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The Importance of Meaningful School Library Data

Friday, June 8, 2018

As the school year closes and the hallways become quiet, library media specialists assume the task of creating year end reports. With each passing year the presence of data in education grows, and effective gathering and use of data continues to be a meaningful way to illustrate the value of library programming to administrators. This data can be utilized to support many facets of the Future Ready Librarian Framework by providing information about the use of space, the creation of instructional partnerships, curation of resources, professional development needs, equity in access to resources, and budgeting strategies. In order to accomplish this, it is critical to think about how the different components of data can work together to illustrate impacts on student learning, rather than isolating each element.

Circulation data, some of the oldest and most commonly collected pieces of library information, might be disregarded by administration if not connected with other data points. Circulation data illustrates access to resources, and, when combined with other student or class information, may be an indicator for providing equity of access. Consider analyzing not only the print collection, but statistics showing access to databases, too. There are resources on the BadgerLink website to show you how to collect this information. Additionally, you might examine how your collaboration or other curriculum projects impact circulation at different times of the year.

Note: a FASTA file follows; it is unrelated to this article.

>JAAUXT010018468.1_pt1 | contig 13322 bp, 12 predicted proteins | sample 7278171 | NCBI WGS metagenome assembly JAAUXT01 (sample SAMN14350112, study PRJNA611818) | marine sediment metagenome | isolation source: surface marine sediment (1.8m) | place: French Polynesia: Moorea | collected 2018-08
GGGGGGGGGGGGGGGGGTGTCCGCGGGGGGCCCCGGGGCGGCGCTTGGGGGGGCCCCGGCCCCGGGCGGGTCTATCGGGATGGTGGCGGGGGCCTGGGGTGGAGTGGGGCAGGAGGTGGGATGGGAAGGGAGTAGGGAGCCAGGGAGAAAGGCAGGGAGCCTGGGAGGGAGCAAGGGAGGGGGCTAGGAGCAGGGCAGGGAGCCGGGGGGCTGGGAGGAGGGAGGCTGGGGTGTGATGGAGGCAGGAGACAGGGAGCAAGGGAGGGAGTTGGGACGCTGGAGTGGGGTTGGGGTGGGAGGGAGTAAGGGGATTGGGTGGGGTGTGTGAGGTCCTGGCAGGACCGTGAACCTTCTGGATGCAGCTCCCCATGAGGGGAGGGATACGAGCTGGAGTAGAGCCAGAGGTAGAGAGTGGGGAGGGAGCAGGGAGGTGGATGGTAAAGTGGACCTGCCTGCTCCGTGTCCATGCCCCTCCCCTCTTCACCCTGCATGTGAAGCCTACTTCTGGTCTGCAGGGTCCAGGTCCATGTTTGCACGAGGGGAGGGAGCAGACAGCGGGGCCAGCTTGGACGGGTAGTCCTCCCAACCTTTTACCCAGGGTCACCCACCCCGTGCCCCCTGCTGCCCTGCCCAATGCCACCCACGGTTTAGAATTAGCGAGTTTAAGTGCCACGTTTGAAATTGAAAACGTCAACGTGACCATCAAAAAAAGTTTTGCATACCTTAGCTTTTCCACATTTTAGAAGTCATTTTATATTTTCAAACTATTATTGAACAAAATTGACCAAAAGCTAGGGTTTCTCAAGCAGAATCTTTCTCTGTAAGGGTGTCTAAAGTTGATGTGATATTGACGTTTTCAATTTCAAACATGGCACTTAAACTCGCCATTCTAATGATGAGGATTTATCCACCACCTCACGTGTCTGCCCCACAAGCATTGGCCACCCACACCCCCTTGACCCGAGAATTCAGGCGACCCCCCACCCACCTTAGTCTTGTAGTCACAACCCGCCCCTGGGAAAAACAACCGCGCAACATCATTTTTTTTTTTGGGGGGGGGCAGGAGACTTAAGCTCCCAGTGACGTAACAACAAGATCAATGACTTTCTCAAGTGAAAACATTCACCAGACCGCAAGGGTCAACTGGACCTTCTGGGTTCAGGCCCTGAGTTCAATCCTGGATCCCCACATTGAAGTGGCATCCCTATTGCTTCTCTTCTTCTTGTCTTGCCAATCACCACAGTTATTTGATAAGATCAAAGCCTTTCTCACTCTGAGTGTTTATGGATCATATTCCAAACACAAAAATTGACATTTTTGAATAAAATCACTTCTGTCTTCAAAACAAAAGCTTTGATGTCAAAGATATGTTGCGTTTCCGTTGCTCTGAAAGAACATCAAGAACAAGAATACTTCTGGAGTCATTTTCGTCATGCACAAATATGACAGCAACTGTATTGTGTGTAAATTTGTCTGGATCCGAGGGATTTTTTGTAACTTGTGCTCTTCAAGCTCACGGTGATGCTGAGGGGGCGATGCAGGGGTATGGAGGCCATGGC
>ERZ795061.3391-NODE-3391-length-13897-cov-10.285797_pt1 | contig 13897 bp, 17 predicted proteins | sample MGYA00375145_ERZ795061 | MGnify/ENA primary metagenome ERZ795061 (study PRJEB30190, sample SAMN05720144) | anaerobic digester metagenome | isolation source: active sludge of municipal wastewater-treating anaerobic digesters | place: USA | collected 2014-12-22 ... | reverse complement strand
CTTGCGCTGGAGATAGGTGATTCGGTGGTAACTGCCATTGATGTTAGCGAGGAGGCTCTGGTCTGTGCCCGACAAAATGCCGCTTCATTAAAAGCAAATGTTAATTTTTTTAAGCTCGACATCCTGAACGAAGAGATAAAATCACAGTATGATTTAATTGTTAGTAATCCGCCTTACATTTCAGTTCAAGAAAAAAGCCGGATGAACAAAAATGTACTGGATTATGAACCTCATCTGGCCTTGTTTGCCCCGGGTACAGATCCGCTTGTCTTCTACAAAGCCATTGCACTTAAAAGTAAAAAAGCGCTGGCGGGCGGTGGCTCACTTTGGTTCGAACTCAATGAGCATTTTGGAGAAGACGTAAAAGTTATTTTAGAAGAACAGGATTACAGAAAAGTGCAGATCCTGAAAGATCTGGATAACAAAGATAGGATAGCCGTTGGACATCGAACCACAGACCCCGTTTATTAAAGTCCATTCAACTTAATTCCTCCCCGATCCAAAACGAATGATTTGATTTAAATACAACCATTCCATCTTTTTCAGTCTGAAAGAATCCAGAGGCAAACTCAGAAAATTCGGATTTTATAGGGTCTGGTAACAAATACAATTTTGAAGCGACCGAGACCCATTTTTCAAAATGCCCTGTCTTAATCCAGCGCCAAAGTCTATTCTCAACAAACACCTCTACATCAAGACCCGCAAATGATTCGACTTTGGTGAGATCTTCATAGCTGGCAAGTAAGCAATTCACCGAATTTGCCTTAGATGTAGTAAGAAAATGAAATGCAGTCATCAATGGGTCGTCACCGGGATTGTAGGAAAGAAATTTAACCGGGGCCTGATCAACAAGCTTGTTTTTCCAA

Comparing collaboration data with circulation numbers is a way to give the latter a stronger connection to student learning. Collaboration data can also provide a unique insight into instructional partnerships and professional development needs. In addition to keeping accurate numbers of instances or time spent collaborating, coaching, and mentoring, document other pertinent items, such as subject area, curriculum units, and strategies used. Another helpful tool is surveying staff for feedback regarding experiences, student impact, and professional development needs.

Collaboration can also be connected to your collection data. Explore how collaborations impact use of your print and digital collections in order to better curate your collection and budget for resources. Being able to discuss collection data in terms of how the collection is impacting students is another great talking point to illuminate for administration why and how curation of resources can improve student learning.

As library spaces steadily evolve and continue to promote inquiry, creativity, collaboration, and community, data about the space itself continues to be of value, too. Again, the data must go beyond just numbers of visitors; it should document purposes of visits, size of groups, and popular attractions. This information can drive decisions about maker areas, furniture, future space design and availability. It may also be used to contribute to conversations regarding how library programming supports the social emotional growth goals in your school or district since the library is naturally an environment that encourages diversity, equity, and awareness of voice.

There are an abundance of ways to turn stale year end statistics into data used for growth and transformation. Dedicate yourself to showcasing your report to administration as an insightful tool to improve student learning. And, as you look at what you have collected, reflect on the questions you truly want answered and begin planning for changes you will make for next year.


For questions about this information, contact Monica Treptow (608) 575-6065